Buff-breasted Sandpiper

It was back out to Boundary Bay again this afternoon with the intent to look for the Little Stint and Snowy Plover again. I started off as I usually do heading west from 104 St. along the tidal flats. There were a few groups of Baird’s Sandpiper which I passed on this time. On approaching the pilings I noted a group of birders on the dyke watching something. Rather than flush anything, I made my way in to speak to them. I learned there was a Buff-breasted Sandpiper in close to the dyke and a Red-necked Grebe just out from the pilings. They also let me know the Little Stint had not been seen since this morning. Prior to moving into position for the Buff-breasted,

Red-necked Grebe
Red-necked Grebe

… I got a picture of the Red-necked Grebe. It is unusual to see one sitting on the mud flats like this. While it seemed alert, it was not moving at all and I could see no obvious signs of injury.

Buff-breasted Sandpiper
Buff-breasted Sandpiper

The Buff-breasted was in close to the dyke along with some Baird’s.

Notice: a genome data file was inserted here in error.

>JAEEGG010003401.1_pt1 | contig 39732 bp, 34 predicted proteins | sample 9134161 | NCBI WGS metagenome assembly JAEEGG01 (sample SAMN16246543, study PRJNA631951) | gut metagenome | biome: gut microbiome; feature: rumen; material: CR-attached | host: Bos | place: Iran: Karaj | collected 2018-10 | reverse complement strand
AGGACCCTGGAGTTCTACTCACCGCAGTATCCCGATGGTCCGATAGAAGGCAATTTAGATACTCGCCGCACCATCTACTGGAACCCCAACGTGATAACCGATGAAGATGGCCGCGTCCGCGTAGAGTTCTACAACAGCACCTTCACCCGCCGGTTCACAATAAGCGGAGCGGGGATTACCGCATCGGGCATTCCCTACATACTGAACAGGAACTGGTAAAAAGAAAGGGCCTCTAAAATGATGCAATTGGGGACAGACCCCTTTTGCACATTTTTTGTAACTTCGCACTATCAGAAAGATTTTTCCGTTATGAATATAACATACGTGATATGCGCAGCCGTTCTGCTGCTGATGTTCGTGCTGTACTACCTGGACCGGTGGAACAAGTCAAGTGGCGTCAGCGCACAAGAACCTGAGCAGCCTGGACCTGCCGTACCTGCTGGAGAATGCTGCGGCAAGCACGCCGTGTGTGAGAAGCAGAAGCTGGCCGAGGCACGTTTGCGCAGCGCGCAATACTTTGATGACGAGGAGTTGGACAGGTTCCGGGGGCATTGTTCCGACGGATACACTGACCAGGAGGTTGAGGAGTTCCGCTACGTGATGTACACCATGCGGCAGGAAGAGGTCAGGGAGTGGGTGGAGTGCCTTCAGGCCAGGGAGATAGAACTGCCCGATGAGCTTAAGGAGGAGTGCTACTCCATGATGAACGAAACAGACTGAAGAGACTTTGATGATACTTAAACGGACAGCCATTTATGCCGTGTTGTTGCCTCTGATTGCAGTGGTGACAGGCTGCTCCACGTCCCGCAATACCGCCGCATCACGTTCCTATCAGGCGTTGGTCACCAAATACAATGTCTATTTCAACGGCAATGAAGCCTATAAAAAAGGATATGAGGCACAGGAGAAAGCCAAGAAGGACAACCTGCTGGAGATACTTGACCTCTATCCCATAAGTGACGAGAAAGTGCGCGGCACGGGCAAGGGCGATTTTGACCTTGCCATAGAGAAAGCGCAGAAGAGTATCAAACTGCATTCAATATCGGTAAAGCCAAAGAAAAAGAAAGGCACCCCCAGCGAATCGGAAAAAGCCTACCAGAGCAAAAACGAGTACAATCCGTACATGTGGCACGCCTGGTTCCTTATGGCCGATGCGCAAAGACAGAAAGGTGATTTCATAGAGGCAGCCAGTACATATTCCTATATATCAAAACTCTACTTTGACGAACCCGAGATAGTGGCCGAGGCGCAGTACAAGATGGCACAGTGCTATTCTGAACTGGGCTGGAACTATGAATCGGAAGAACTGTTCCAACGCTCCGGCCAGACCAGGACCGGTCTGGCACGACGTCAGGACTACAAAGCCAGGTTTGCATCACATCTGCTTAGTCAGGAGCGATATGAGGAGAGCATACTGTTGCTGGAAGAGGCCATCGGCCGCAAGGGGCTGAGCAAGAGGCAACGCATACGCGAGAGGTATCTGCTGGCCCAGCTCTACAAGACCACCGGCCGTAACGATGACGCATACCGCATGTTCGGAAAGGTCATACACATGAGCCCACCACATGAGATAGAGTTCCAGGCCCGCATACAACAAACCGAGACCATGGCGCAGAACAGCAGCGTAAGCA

Buff-breasted Sandpiper
Buff-breasted Sandpiper

It was actively foraging for food along the high water line,

Buff-breasted Sandpiper
Buff-breasted Sandpiper

… and as I have found in the past, not adverse to you tagging along.

American Pipit
American Pipit

Providing the occasional distraction were some American Pipits.

Buff-breasted Sandpiper
Buff-breasted Sandpiper

After finishing with the Buff-breasted Sandpiper and meeting Dave, who photographed the Little Stint the other day, we headed out to check the plover and peep flocks that had now shown up. No where near the number of peeps as on previous days and unfortunately no Little Stint.

Of note, on my way back the Red-necked Grebe was gone. Hopefully it was alright and moved back out to open water where it belongs.

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